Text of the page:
Qantas has pushed back on claims heaped on the airline in recent days that it engaged in charging “fees for no service” after the competition watchdog alleged it sold tickets for flights that had already been cancelled in 2022.
In a statement to the ASX on Monday morning, the airline said it had a long-running practice in place to assist consumers if the services they booked were disrupted.
“Some commentary suggested that Qantas was engaged in charging a ‘fee for no service’ due to cancelled flights over this period,” the company said.
“Our longstanding practice is that when a flight is cancelled, customers are offered an alternative flight as close as possible to their original departure time, or a refund.”
However, the airline’s refund policy, especially for flights affected during the pandemic, has come under concerted criticism from customers, while news at the end of last week that the Australian Competition and Consumer Commission (ACCC) was taking the company to court over allegations it advertised thousands of already-cancelled flights added fuel to the fire.
Qantas responded to the ACCC’s action in a statement to the market on Monday, saying the business understood the claims had caused significant concern to its customers.
“We want to address those allegations as best we can without cutting across the legal process we are now involved in, which follows an ACCC investigation with which we fully co-operated.”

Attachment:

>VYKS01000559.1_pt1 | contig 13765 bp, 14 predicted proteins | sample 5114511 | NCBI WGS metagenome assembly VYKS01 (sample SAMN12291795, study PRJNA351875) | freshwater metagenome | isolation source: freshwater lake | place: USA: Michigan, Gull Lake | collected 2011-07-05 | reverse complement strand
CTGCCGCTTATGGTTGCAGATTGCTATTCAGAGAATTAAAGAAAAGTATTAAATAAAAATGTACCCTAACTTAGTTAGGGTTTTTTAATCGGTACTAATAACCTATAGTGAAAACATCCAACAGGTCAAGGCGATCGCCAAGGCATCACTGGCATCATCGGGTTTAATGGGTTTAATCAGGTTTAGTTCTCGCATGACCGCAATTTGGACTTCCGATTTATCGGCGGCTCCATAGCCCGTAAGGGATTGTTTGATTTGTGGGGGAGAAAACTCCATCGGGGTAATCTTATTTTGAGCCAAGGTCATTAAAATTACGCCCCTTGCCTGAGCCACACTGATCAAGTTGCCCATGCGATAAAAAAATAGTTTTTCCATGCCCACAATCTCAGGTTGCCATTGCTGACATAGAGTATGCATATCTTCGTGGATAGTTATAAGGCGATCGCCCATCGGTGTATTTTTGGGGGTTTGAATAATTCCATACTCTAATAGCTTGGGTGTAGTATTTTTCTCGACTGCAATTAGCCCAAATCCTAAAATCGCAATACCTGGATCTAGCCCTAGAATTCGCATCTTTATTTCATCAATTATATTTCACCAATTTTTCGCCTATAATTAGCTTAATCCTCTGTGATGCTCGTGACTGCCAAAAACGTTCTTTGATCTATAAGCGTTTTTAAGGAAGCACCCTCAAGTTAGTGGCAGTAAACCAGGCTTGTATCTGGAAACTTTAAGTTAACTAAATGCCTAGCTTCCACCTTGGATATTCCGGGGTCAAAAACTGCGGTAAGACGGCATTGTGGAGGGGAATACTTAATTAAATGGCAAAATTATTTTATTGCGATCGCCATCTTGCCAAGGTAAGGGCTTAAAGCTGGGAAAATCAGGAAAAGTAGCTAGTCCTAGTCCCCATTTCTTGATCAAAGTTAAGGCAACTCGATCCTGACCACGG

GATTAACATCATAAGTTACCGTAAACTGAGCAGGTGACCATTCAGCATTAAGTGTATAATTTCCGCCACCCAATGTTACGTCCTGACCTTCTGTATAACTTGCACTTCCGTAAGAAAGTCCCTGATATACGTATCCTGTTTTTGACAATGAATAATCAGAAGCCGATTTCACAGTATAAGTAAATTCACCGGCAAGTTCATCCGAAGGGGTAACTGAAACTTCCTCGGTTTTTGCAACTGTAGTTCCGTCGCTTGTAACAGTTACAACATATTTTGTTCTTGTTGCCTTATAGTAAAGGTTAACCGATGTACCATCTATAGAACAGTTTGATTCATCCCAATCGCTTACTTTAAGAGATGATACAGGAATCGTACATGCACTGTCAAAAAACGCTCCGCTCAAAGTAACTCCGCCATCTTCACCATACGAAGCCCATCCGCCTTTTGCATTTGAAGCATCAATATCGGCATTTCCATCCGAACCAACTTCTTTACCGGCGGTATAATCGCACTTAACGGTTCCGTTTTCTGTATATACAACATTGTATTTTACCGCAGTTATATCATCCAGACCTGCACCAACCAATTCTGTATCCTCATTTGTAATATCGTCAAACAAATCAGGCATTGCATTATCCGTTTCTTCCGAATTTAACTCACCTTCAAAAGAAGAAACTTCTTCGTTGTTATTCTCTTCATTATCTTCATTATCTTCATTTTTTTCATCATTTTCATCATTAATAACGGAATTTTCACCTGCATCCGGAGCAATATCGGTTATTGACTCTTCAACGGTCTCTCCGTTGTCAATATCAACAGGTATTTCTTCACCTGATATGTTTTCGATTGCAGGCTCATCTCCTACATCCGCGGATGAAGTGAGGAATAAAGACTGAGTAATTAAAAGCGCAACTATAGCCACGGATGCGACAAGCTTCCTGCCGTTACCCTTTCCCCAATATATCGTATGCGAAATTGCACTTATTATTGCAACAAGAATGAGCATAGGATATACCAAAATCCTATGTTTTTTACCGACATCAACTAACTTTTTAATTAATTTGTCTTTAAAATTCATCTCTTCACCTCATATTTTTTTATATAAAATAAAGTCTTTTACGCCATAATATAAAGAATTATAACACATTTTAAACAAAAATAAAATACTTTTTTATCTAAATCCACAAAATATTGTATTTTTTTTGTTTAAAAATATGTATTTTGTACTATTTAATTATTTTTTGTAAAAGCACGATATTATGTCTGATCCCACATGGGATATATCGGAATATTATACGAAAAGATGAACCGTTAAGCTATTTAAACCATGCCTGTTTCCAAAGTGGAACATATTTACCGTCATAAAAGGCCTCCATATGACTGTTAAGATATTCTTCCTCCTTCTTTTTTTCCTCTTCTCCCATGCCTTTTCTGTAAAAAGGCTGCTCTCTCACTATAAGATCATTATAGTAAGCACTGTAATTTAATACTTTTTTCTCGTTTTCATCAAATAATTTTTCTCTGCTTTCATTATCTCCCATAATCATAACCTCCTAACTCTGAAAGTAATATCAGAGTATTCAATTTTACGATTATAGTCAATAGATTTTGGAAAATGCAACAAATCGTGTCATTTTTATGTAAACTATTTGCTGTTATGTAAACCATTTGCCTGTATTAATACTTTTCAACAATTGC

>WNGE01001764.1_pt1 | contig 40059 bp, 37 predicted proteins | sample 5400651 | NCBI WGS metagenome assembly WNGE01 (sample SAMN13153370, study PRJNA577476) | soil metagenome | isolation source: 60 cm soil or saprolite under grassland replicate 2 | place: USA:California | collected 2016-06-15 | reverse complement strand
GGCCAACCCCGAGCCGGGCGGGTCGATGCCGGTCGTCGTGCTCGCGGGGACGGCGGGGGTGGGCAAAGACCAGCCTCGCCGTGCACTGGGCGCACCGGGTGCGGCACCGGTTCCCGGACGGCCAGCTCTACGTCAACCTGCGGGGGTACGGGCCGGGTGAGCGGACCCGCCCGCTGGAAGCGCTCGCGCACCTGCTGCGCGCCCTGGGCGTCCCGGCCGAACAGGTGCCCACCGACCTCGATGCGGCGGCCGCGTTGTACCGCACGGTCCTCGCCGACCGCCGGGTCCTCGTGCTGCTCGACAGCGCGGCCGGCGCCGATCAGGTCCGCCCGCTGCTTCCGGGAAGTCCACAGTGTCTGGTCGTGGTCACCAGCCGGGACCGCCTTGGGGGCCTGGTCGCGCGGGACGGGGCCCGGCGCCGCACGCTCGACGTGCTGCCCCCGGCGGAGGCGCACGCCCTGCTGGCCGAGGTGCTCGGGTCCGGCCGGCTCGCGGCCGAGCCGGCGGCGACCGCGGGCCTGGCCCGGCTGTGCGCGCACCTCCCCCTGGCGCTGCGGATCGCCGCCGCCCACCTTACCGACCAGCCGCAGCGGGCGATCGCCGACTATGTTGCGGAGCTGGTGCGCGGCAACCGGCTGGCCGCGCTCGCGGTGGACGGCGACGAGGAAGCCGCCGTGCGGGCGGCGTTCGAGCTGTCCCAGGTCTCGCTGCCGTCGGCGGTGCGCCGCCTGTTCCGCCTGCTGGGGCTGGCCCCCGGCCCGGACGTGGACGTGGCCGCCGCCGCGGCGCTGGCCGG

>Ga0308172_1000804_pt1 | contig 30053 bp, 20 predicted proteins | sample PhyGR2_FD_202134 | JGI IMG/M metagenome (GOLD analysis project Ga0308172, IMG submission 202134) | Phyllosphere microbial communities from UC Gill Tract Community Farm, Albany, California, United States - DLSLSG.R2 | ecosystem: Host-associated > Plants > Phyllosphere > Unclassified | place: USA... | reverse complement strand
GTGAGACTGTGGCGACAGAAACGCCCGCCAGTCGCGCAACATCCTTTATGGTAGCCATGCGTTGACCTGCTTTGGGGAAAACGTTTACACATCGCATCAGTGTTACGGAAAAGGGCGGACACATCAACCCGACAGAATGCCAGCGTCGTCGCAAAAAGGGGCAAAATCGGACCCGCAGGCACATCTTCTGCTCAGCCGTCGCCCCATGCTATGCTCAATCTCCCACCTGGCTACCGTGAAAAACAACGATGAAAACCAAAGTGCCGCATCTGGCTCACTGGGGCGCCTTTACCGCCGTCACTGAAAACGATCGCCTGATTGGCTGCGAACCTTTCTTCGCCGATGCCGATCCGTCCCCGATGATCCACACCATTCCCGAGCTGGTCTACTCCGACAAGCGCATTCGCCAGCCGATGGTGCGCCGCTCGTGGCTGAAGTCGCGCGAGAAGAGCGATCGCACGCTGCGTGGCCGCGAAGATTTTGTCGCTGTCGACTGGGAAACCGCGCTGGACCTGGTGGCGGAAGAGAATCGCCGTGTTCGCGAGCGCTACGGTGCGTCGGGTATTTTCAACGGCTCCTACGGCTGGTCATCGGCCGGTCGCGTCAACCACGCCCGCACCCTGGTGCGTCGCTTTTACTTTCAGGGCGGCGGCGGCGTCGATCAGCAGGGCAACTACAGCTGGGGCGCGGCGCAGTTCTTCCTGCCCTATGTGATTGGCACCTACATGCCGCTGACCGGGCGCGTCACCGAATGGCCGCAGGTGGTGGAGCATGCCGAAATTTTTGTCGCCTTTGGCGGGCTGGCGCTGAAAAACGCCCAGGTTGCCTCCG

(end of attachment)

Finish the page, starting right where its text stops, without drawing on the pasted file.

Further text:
Qantas said that the period of time the claims relates to, in the middle of 2022, “was one of well-publicised upheaval and uncertainty across the aviation industry, as Qantas struggled to restart post-COVID”.
“We openly acknowledge that our service standards fell well short and we sincerely apologise. We have worked hard to fix them since and that work continues.”
The company also acknowledged that the consumer watchdog’s action against it comes after a period of reputational damage for the brand.
“The ACCC’s allegations come at a time when Qantas’ reputation has already been hit hard on several fronts.
“We want the community to know that we hear and understand their disappointment. We know that the only way to fix it is by delivering consistently. We know it will take time to repair.”
Qantas shares were 3.3 per cent lower to $5.63 just before 12.30pm.
More to come.
The Business Briefing newsletter delivers major stories, exclusive coverage and expert opinion. Sign up to get it every weekday morning.
Source: Thanks smh.com